Being Hyper-Critical of Hypocrisy - by Kenny Collins
You're probably familiar with the word "hypocrisy" or "hypocritical". It is a concept seen as negative (you don't really hear "hypocrite" being used as a compliment) and might come up in television dramas, celebrity drama, or politics. An easy way to describe it is when someone's actions don't match their advice. That seems to justify why it's bad: the person is being deceitful or inconsistent.
It seems very clear-cut; hypocrisy is bad, and it's obvious what is and what isn't hypocritical. But, as most things are, it just is not that simple. And as usual, we can commence our hypercritical deconstruction of the concept.
The Oxford Languages Dictionary gives the definition of hypocrisy as:
the practice of claiming to have moral standards or beliefs to which one's own behaviour does not conform
We can start by making the distinction between personal goals/behaviours vs moral goals/behaviours. Personal behaviour optimizes your own well-being, and guides your life in a way that you think is best for you. Moral behaviour optimizes for the society's well-being, and guides society in a way that you think is best for the society.
Hypocrisy deals with the case where someone's behaviour does not align with their stated moral standards. Naturally, this is often because people are trying to fulfill their personal goals instead of their moral goals.
Take the example of a man who holds the moral opinion that social media is ruining society. He regularly complains about it to his friends and wishes that social media would cease to exist (or at least diminish in power). At the same time, he is also a programmer working at a big social media company.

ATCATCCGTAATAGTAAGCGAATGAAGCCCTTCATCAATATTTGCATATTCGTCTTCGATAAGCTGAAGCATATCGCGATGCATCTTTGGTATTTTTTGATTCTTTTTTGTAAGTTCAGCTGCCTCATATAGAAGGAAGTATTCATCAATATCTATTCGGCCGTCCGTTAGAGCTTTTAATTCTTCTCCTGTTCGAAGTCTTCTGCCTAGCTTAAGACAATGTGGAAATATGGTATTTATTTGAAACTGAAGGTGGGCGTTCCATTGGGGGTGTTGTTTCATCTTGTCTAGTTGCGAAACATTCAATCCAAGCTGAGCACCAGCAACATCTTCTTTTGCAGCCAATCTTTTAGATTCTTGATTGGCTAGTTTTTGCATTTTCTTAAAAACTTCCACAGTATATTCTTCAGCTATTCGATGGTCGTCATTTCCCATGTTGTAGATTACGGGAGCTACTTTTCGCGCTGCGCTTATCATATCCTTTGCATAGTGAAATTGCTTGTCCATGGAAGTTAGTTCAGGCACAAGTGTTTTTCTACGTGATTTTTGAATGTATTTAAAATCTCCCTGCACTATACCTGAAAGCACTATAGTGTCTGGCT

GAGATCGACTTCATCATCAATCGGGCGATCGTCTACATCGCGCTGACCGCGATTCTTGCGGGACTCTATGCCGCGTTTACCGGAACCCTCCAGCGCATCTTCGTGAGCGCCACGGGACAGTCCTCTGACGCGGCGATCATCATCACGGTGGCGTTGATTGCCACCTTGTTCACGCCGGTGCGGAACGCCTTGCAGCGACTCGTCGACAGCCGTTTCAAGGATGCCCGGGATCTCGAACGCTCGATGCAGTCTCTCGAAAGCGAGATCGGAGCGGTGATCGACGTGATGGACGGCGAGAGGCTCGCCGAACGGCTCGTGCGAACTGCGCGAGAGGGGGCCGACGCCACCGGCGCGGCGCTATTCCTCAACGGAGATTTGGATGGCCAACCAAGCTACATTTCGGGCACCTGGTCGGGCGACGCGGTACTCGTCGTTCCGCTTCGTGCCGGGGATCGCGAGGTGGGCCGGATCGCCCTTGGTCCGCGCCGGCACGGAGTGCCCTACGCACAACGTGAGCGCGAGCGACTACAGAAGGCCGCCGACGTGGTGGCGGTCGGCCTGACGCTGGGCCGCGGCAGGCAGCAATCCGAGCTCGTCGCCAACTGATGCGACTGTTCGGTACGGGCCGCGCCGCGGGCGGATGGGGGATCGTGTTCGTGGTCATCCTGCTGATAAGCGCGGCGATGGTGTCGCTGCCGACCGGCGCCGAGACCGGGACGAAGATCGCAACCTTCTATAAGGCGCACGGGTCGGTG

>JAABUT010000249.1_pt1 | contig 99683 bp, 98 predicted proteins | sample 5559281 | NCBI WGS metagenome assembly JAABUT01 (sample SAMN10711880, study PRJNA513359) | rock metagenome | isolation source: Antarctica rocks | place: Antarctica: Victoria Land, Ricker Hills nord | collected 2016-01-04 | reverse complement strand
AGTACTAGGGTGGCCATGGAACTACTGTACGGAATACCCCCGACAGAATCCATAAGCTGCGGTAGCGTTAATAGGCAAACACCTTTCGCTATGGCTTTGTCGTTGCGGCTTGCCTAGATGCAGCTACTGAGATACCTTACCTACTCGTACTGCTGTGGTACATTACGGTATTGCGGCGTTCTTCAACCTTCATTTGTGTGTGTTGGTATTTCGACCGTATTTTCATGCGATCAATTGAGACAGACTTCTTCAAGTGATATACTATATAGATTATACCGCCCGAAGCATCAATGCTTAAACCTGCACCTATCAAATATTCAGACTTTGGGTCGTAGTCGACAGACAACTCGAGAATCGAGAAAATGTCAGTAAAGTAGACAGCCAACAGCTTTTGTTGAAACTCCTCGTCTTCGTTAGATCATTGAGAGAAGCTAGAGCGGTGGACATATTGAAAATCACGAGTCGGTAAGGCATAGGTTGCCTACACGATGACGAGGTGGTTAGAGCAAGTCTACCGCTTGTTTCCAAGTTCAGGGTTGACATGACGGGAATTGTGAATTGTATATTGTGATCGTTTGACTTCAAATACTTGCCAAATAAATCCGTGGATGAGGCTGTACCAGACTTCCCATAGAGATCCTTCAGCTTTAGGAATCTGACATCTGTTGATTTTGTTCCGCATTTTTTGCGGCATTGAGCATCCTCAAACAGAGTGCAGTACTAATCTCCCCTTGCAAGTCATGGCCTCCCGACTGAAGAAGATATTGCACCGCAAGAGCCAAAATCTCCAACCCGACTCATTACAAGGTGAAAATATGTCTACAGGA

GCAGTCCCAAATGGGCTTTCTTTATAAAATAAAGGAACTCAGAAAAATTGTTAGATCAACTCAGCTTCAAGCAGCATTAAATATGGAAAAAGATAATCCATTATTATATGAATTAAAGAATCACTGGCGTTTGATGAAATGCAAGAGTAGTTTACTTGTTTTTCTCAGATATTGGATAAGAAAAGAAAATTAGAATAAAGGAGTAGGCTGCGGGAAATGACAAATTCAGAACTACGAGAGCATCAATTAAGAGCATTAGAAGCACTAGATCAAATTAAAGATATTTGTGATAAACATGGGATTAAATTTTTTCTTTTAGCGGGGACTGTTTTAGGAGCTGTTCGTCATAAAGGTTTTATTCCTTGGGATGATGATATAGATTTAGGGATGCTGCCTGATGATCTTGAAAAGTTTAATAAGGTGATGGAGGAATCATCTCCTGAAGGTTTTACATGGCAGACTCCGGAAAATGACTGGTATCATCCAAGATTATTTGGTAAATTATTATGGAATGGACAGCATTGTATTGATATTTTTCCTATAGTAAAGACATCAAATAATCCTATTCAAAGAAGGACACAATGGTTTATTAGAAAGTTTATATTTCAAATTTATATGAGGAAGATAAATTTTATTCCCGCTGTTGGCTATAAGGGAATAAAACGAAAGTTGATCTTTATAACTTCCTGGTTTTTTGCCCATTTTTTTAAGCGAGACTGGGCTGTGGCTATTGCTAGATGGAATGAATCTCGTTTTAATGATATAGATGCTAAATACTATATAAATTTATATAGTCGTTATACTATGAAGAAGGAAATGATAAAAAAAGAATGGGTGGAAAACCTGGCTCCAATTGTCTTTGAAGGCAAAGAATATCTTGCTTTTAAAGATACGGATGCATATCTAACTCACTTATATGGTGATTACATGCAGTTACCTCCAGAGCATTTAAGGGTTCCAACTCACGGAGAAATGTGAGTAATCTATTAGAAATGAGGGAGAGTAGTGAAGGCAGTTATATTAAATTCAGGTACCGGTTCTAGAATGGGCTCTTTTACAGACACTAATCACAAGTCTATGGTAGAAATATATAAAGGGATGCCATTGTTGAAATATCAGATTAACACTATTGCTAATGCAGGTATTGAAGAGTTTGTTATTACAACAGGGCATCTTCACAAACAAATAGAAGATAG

Off the hop, we could justifiably accuse him of being a hypocrite. How can he hold the standard that social media is immoral while also continuing to aid in its growth as an employee there? His actions do not align with his stated moral goals, presumably because he is trying to fulfill personal goals instead (such as making a lot of money). Hypocrisy at its finest!
However, what if it's revealed that he's been working at the tech company to save up enough money to buy it out and destroy it? Or to hire BGP hijackers to shut the website down for a day? Well, you get the idea...as less extreme examples, maybe he volunteers in his spare time at anti-social media protests, or as an employee at a phone-free vacation spot. The point is that maybe he is behaving in line with his ethical beliefs, and just requires his programmer salary to meet his physiological needs to continue these moral pursuits.
Eh, now it appears more tricky. Acting in ways that appear to be contrary to one's moral beliefs (we'll refer to this as "inconsistent" from now on) does seem to have some logical basis behind it sometimes. That means we can't just label all inconsistent behaviour hypocritical.
To fix our mental model, let's construct a spectrum that runs from hypocrisy (unjustified) to pragmatism (justified). On one end of the spectrum, we have people who disregard their own moral principles for no reason (other than personal benefit, presumably). On the other end, there are people who go against their own moral principles for pragmatic reasons that lead towards a greater good.
One recent instance of inconsistent behaviour involves a socialist streamer who criticized rich people for having large and expensive houses (amongst other things). It then became public knowledge that this streamer had bought a house in Hollywood worth approximately 3 million dollars. Hence, his moral standards ("buying expensive houses is bad") conflict with his (personal) behaviour (buying an expensive house). Barring any good reason for this, we might deem this "hypocritical" behaviour.
We can also imagine an activist who has qualms with the role of fast food and unhealthiness in the modern world. He does research in various restaurant chains and their effect on people and presents his findings to health boards. On occasion, this involves late nights of work, and he sometimes orders takeout to hold him over. Is he a hypocrite for leveraging the benefits of unhealthy food whilst criticizing it? Maybe not - we might deem him to be on the spectrum nearer the "pragmatism" side.